Hongkongers will soon have to use the government’s Covid-19 contact-tracing app when entering all government premises, including public libraries, swimming pools, markets and courts.
Starting in November, it will be mandatory to use the LeaveHomeSafe app to register such visits. People aged under 12 or over 65 and those with disabilities will be exempt if they choose.
Exempt groups may continue to sign in using paper slips, but will be asked to enter the first four digits or letters of their Hong Kong identification cards, in addition to their names, phone numbers, and time of visit. They will also be asked to verify details by displaying ID cards and receiving a phone call on the spot.
When the app was introduced last November the government said its use would be voluntary, although officials also said it may be made mandatory “if necessary.” Some restaurants have made the app mandatory for customers in order to benefit from eased social distancing restrictions.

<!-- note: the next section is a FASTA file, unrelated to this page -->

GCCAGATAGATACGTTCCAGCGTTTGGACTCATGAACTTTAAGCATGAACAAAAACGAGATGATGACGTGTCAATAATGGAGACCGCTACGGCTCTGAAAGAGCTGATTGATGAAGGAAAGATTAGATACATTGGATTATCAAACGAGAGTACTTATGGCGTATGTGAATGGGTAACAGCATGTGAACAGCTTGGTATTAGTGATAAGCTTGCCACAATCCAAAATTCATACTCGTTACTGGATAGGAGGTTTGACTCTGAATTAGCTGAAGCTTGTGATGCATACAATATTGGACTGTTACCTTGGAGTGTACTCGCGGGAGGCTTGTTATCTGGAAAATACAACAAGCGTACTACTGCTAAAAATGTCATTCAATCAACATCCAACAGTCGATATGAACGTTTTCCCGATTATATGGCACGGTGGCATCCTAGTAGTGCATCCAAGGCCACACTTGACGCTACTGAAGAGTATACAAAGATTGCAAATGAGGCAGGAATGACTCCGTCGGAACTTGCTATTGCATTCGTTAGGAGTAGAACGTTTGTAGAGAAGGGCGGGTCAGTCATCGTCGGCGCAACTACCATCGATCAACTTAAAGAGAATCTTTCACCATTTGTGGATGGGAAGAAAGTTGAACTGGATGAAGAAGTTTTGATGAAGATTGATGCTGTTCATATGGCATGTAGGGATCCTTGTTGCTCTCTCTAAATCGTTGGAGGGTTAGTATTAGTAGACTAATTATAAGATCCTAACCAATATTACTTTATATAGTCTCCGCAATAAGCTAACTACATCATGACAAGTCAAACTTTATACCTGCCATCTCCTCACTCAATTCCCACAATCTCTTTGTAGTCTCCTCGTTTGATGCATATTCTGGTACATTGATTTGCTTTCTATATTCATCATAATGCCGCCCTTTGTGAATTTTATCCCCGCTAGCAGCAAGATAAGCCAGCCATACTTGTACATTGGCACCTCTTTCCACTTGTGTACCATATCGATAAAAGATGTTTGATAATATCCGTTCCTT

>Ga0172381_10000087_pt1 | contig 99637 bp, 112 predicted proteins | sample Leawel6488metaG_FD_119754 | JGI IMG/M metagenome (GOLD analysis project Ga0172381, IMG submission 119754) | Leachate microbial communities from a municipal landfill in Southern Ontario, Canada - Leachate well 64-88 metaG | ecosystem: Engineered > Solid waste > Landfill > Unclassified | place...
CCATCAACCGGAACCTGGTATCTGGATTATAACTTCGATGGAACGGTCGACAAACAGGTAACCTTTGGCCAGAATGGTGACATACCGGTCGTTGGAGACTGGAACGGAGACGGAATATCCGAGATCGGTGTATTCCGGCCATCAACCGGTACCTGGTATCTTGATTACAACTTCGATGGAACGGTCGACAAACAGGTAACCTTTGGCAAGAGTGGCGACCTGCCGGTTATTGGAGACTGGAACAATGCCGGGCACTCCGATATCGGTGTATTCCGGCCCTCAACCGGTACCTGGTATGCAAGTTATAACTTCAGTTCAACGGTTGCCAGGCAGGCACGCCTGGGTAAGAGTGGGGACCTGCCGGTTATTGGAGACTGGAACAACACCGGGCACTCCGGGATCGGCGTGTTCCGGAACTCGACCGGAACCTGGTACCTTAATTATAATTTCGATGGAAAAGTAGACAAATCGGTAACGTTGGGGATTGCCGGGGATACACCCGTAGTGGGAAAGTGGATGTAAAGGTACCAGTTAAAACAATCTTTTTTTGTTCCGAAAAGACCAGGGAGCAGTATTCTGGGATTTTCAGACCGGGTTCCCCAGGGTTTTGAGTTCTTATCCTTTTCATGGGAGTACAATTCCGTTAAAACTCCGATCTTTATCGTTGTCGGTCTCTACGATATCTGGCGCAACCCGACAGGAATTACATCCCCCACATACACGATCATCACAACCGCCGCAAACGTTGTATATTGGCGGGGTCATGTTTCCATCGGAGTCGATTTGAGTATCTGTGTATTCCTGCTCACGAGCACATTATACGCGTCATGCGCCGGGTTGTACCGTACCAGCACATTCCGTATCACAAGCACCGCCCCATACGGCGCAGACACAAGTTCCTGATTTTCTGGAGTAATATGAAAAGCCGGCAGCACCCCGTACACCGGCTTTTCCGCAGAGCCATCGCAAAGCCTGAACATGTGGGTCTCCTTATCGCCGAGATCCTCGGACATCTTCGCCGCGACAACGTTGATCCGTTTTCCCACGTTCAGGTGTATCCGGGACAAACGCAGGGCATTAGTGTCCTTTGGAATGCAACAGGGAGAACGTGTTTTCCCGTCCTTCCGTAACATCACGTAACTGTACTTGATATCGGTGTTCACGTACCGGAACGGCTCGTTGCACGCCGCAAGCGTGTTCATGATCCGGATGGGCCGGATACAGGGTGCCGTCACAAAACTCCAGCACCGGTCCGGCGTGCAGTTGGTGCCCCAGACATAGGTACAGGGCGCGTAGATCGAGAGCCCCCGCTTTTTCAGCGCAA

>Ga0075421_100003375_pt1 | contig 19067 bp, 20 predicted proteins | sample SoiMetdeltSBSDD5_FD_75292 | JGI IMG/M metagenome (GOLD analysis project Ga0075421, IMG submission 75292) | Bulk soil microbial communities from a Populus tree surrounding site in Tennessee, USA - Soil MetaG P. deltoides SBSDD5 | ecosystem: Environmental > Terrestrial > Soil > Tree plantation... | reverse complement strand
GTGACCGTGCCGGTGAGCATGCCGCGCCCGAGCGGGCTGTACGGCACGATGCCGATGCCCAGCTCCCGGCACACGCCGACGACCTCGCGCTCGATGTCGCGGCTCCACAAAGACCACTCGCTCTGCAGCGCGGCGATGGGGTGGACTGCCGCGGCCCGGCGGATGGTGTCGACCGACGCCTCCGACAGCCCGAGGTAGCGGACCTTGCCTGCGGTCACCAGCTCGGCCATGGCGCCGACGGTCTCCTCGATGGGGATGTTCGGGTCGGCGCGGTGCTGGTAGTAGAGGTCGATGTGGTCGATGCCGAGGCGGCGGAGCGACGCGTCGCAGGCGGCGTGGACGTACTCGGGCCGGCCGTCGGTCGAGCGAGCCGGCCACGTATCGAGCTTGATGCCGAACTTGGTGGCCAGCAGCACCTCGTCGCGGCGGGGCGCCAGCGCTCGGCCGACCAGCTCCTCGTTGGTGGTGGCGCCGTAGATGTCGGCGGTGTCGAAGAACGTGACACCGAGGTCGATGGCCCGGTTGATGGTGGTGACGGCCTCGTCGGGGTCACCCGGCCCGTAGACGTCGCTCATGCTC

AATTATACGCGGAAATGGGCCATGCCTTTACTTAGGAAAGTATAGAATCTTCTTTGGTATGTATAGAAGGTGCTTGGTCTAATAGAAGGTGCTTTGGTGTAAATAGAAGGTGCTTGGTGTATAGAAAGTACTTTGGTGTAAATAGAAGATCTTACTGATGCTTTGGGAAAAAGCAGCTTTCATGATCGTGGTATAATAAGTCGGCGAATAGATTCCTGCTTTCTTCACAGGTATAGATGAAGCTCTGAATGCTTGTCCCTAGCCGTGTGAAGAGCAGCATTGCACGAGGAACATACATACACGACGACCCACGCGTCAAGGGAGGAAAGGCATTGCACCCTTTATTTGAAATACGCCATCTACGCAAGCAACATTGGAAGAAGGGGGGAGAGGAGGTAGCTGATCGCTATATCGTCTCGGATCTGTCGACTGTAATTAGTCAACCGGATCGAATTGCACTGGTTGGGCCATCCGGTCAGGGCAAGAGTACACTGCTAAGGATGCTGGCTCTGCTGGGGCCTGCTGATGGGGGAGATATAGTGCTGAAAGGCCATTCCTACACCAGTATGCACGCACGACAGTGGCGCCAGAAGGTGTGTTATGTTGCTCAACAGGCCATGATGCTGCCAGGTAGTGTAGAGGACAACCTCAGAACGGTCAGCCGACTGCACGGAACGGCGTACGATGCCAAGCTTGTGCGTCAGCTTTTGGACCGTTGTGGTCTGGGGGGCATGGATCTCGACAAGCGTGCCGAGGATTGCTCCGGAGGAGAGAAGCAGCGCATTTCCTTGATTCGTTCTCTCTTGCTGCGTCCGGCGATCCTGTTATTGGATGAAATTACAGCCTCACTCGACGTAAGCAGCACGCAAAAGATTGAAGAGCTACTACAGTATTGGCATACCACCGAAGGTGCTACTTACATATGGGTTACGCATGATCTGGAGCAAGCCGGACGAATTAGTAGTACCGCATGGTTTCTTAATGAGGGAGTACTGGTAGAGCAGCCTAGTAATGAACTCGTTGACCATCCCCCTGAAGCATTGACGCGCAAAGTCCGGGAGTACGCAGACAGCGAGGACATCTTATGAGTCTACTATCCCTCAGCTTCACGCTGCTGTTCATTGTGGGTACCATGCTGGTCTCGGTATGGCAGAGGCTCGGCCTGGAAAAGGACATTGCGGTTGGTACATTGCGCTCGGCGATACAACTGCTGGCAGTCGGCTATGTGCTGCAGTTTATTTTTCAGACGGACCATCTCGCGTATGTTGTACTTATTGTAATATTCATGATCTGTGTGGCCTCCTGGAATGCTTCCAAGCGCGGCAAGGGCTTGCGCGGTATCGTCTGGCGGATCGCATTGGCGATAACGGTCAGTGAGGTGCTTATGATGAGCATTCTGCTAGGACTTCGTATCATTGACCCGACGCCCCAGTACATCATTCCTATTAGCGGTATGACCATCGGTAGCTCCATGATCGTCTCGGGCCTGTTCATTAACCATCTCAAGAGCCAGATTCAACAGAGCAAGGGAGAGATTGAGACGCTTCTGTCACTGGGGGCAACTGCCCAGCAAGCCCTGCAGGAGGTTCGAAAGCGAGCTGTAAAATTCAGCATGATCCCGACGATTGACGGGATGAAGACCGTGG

Some Hongkongers and businesses with qualms about possible privacy issues shunned the app, but the authorities said personal data is only stored on users’ phones.
No exemption for the poor
The new rules will create a “major difficulty” for some under-privileged people – especially the homeless – the Society for Community Organisation’s Sit Kam-ping told an RTHK radio programme on Friday, as only a fraction of them have smartphones. “The homeless individuals we encounter typically do not have phones, as by sleeping in parks they easily lose their personal belongings or have their phones and ID cards stolen,” Sit said.
Hong Kong has not been hard hit by the pandemic. It went 51 days with zero local infections until October 8, when an airport cargo terminal worker tested positive. The city of 7.4 million has recorded 12,312 Covid-19 cases since the start of the pandemic and 213 deaths.
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